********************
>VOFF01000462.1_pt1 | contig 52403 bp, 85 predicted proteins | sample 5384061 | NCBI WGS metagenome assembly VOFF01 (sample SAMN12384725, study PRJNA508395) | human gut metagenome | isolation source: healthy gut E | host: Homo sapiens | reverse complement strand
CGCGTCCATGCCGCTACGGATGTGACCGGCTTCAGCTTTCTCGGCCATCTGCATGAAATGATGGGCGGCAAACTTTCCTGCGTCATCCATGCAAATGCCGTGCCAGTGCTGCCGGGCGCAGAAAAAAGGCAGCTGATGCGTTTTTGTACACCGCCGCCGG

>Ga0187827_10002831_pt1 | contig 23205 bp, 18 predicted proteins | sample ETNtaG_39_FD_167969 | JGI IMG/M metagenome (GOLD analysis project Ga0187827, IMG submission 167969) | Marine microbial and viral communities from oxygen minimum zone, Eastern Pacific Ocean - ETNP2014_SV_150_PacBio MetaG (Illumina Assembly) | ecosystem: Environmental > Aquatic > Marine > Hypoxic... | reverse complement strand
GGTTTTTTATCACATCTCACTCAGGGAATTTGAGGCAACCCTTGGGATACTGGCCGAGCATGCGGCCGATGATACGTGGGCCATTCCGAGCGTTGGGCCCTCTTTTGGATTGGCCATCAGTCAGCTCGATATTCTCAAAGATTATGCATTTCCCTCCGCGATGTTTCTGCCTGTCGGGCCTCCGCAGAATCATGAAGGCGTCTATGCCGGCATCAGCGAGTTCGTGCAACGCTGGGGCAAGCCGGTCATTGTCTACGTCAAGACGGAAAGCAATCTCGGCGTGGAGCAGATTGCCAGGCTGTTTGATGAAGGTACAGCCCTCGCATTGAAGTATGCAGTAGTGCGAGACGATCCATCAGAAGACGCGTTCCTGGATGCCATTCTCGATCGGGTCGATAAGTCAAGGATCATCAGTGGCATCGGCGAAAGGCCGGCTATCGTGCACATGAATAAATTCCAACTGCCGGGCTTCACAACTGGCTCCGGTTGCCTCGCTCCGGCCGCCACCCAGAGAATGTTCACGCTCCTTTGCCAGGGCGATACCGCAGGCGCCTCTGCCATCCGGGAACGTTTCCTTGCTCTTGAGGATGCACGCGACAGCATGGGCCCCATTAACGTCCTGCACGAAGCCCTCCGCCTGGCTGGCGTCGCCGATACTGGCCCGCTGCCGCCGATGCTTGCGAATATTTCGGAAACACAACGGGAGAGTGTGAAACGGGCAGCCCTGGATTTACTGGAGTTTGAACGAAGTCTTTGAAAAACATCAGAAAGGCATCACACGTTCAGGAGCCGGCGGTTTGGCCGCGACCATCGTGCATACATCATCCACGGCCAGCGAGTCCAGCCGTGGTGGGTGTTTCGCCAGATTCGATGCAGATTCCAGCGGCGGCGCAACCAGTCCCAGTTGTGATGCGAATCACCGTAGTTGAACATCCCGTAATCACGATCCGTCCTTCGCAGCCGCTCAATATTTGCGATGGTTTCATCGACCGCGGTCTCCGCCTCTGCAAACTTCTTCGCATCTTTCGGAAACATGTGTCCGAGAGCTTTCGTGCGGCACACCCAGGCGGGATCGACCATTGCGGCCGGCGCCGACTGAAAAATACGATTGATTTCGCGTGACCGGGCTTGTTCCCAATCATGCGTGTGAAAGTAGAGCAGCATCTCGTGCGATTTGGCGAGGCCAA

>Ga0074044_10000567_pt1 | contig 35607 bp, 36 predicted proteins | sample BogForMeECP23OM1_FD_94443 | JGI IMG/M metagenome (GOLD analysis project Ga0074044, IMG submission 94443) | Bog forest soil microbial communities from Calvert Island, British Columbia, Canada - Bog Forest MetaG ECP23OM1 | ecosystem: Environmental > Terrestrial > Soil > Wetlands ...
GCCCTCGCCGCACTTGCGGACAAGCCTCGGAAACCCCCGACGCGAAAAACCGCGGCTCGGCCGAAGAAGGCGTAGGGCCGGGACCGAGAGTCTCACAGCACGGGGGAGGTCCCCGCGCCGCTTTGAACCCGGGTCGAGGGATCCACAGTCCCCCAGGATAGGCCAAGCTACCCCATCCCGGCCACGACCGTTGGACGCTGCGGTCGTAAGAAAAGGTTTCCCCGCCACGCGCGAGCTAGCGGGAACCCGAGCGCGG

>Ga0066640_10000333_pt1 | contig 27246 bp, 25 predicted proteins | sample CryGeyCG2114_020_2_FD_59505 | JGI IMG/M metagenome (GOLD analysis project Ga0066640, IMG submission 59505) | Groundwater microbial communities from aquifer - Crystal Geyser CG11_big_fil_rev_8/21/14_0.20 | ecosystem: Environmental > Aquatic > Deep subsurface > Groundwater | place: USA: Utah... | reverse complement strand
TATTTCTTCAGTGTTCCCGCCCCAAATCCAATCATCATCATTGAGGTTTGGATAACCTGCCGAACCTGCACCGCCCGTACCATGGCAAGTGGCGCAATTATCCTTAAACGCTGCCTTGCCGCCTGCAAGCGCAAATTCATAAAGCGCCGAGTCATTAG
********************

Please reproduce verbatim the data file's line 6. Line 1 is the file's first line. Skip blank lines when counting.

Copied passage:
GCCCTCGCCGCACTTGCGGACAAGCCTCGGAAACCCCCGACGCGAAAAACCGCGGCTCGGCCGAAGAAGGCGTAGGGCCGGGACCGAGAGTCTCACAGCACGGGGGAGGTCCCCGCGCCGCTTTGAACCCGGGTCGAGGGATCCACAGTCCCCCAGGATAGGCCAAGCTACCCCATCCCGGCCACGACCGTTGGACGCTGCGGTCGTAAGAAAAGGTTTCCCCGCCACGCGCGAGCTAGCGGGAACCCGAGCGCGG